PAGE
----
We examined Allie and did our usual test for fleas – combing her with a
flea comb and then placing what we collected on a moist paper towel. The test turned out positive: the brown specks we had seen became reddish when moistened. While Pam was relieved that it wasn't something more serious, she was afraid that she had brought these pests to her house, her pets, and her roommate's pets. We told her that she may have caught the infestation in the early stages.
||or every single flea you spot hopping around, there are nearly 100 more that you don't see, either as an egg, larva, juvenile, or adult.
Pam had just gotten back from a trip she had taken across the country with her Border Collie, Allie. On the way home, she stopped at a dear friend’s house in Florida,
where she let Allie play with her friend’s dogs. All was well for a few days after she came home, until Allie started biting the area around her tail and scratching more than usual. Pam didn't think it was dry skin because she was feeding a quality food and had been giving Allie
Vitacaps® for the past two years, so Pam decided to have
Allie checked. That's where we came in.
We explained the flea life cycle to Pam. We told her there are four stages in the development of fleas: eggs, larvae, pupae, and adults – and that the eggs are often laid on the pet, although they fall into the environment. We also explained that about two days after the egg is laid, it hatches into a larva before it passes through several developmental stages, which takes about a week. At that time, the larva starts spinning a cocoon – called a pupa – that is sticky and can be found deep in carpet or crevices. The pupa develops into an adult and emerges from the cocoon when it senses vibrations, carbon dioxide, or warmth, which tells it an animal host is near. The entire life cycle takes about 15 days.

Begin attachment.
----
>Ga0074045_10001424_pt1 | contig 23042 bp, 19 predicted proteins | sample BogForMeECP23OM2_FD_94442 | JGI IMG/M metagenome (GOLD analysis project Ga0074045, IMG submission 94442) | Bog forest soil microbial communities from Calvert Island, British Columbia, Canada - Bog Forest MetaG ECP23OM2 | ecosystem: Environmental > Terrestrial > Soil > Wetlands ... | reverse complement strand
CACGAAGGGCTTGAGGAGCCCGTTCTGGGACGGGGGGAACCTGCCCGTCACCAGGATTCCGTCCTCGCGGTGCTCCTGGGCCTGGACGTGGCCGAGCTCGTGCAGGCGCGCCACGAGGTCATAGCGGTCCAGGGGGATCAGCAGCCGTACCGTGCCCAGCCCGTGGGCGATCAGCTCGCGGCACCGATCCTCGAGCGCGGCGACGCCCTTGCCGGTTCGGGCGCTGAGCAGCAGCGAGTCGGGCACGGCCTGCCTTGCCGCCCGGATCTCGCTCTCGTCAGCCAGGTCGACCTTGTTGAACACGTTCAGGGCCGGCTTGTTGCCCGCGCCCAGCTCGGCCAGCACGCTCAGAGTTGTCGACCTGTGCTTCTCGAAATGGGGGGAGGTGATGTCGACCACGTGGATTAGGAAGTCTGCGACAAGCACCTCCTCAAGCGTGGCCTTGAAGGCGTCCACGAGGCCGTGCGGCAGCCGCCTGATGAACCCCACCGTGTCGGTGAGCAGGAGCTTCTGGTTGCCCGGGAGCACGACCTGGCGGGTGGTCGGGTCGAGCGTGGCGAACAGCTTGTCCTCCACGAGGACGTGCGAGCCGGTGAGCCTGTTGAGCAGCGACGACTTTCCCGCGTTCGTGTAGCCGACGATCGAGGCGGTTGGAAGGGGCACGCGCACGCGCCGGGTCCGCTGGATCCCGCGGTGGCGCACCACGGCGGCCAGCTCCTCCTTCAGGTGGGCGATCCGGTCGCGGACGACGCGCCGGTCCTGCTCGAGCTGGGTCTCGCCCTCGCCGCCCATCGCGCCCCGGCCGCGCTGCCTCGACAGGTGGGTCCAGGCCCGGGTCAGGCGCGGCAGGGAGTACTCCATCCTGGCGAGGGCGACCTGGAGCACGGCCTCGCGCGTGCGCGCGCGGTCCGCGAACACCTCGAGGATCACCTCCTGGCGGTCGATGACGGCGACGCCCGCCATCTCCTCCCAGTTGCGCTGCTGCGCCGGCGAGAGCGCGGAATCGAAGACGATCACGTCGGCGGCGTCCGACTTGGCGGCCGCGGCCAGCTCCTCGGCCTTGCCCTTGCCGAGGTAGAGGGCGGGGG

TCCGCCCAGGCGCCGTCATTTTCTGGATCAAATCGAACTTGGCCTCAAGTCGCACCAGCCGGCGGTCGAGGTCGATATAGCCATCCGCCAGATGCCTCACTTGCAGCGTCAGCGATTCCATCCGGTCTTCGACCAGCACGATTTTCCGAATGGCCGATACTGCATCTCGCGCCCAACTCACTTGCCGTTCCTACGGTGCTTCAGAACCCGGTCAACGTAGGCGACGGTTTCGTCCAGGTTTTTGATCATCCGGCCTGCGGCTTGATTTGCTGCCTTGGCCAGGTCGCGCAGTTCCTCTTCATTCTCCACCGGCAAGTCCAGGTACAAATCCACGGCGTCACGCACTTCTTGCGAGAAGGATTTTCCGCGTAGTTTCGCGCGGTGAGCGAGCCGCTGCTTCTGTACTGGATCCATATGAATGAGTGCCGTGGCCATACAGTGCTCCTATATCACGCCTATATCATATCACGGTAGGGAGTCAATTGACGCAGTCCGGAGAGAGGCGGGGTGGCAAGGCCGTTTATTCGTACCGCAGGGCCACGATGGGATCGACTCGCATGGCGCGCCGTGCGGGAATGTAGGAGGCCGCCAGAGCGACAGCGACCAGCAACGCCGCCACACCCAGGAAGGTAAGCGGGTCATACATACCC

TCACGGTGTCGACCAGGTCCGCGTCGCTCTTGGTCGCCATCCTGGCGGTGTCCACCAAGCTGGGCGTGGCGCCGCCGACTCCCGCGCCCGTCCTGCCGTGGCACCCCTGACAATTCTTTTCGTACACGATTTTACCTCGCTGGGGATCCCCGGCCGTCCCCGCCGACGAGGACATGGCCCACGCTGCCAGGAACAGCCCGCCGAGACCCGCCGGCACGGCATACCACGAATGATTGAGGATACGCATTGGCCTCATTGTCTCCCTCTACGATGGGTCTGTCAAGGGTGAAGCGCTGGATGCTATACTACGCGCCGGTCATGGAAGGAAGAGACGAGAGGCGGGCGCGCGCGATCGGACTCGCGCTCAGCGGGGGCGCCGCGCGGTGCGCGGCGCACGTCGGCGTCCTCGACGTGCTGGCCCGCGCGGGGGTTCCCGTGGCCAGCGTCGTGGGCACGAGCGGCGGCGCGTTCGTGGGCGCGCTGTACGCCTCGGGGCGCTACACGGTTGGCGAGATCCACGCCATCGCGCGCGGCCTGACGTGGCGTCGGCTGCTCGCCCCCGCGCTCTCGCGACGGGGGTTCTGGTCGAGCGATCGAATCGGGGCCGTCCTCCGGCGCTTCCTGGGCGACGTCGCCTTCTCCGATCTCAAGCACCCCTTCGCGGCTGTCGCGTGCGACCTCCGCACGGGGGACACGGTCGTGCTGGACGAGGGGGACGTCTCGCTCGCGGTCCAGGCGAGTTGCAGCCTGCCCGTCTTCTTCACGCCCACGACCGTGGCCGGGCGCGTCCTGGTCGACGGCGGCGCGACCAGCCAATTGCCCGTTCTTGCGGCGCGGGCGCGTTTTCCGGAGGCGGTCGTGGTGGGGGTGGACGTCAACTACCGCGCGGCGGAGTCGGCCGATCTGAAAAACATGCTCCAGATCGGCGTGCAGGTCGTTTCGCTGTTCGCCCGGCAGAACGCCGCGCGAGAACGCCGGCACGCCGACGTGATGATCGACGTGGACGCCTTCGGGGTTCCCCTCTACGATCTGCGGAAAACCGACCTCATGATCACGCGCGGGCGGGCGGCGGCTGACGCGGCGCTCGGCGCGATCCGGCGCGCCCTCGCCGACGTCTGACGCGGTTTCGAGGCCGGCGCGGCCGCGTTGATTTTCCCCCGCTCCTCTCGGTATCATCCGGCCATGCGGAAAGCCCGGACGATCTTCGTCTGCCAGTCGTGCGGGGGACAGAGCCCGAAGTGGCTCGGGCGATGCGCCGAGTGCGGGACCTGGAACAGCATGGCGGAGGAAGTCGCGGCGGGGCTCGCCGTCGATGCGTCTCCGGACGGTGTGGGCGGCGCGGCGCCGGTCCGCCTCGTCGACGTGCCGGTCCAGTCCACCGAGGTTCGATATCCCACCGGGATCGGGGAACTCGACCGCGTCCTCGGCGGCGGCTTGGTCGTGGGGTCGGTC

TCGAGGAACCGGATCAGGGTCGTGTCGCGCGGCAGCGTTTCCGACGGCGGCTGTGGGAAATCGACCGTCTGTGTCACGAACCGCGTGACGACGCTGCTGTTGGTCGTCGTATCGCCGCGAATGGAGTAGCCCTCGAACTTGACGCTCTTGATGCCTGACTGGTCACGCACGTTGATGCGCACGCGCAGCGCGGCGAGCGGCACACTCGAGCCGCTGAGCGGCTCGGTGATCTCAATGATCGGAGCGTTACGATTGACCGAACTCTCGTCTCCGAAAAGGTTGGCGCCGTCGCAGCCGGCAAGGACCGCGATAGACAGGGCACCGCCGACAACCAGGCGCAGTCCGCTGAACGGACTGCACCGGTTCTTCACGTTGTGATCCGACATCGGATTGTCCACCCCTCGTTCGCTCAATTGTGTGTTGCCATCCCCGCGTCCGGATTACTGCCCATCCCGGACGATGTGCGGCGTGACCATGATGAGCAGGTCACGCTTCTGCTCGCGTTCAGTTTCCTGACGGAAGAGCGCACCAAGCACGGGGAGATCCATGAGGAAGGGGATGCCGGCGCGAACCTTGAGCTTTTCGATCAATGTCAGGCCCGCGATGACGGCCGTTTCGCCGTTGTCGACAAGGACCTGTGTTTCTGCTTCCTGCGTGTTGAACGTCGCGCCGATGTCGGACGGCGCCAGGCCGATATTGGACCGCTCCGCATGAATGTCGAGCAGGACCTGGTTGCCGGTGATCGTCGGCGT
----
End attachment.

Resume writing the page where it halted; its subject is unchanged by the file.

First, we told Pam to vacuum the whole house and to make sure she disposed of the vacuum bags outside immediately after she vacuumed. We suggested that she spray areas where Allie spent the most time with a flea spray. We recommended a product that kills adult fleas and also stops the development of eggs and larvae – something that contained both an adulticide and an insect growth regulator (IGR), for instance.
Using a monthly topical or oral flea preventative is also essential for getting a flea infestation under control. We recommended that going forward, all animals in the household be treated with a preventative every month year round.
Pam soon reported that she had found no more fleas on Allie and the other pets had not scratched at all.
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